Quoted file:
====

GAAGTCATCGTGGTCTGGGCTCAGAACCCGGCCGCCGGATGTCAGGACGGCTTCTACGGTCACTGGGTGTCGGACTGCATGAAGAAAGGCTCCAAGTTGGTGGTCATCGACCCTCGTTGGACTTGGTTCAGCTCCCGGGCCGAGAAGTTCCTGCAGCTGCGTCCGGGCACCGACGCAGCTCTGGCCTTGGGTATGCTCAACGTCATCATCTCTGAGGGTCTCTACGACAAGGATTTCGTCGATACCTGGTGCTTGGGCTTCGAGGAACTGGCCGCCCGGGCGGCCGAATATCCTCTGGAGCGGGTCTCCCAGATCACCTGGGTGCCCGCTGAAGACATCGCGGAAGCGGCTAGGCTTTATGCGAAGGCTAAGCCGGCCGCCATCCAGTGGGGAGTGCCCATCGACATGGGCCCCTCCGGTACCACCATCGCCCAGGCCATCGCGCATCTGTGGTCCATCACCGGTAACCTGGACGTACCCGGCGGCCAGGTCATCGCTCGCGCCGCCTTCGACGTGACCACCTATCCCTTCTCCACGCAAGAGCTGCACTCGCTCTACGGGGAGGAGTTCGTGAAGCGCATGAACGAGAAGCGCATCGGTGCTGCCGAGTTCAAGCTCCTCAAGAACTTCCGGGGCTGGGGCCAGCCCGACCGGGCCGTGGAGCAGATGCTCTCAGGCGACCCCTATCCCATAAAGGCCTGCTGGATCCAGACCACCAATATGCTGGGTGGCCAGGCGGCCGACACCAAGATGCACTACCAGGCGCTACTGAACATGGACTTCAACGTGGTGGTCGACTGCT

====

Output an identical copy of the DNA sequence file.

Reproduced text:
GAAGTCATCGTGGTCTGGGCTCAGAACCCGGCCGCCGGATGTCAGGACGGCTTCTACGGTCACTGGGTGTCGGACTGCATGAAGAAAGGCTCCAAGTTGGTGGTCATCGACCCTCGTTGGACTTGGTTCAGCTCCCGGGCCGAGAAGTTCCTGCAGCTGCGTCCGGGCACCGACGCAGCTCTGGCCTTGGGTATGCTCAACGTCATCATCTCTGAGGGTCTCTACGACAAGGATTTCGTCGATACCTGGTGCTTGGGCTTCGAGGAACTGGCCGCCCGGGCGGCCGAATATCCTCTGGAGCGGGTCTCCCAGATCACCTGGGTGCCCGCTGAAGACATCGCGGAAGCGGCTAGGCTTTATGCGAAGGCTAAGCCGGCCGCCATCCAGTGGGGAGTGCCCATCGACATGGGCCCCTCCGGTACCACCATCGCCCAGGCCATCGCGCATCTGTGGTCCATCACCGGTAACCTGGACGTACCCGGCGGCCAGGTCATCGCTCGCGCCGCCTTCGACGTGACCACCTATCCCTTCTCCACGCAAGAGCTGCACTCGCTCTACGGGGAGGAGTTCGTGAAGCGCATGAACGAGAAGCGCATCGGTGCTGCCGAGTTCAAGCTCCTCAAGAACTTCCGGGGCTGGGGCCAGCCCGACCGGGCCGTGGAGCAGATGCTCTCAGGCGACCCCTATCCCATAAAGGCCTGCTGGATCCAGACCACCAATATGCTGGGTGGCCAGGCGGCCGACACCAAGATGCACTACCAGGCGCTACTGAACATGGACTTCAACGTGGTGGTCGACTGCT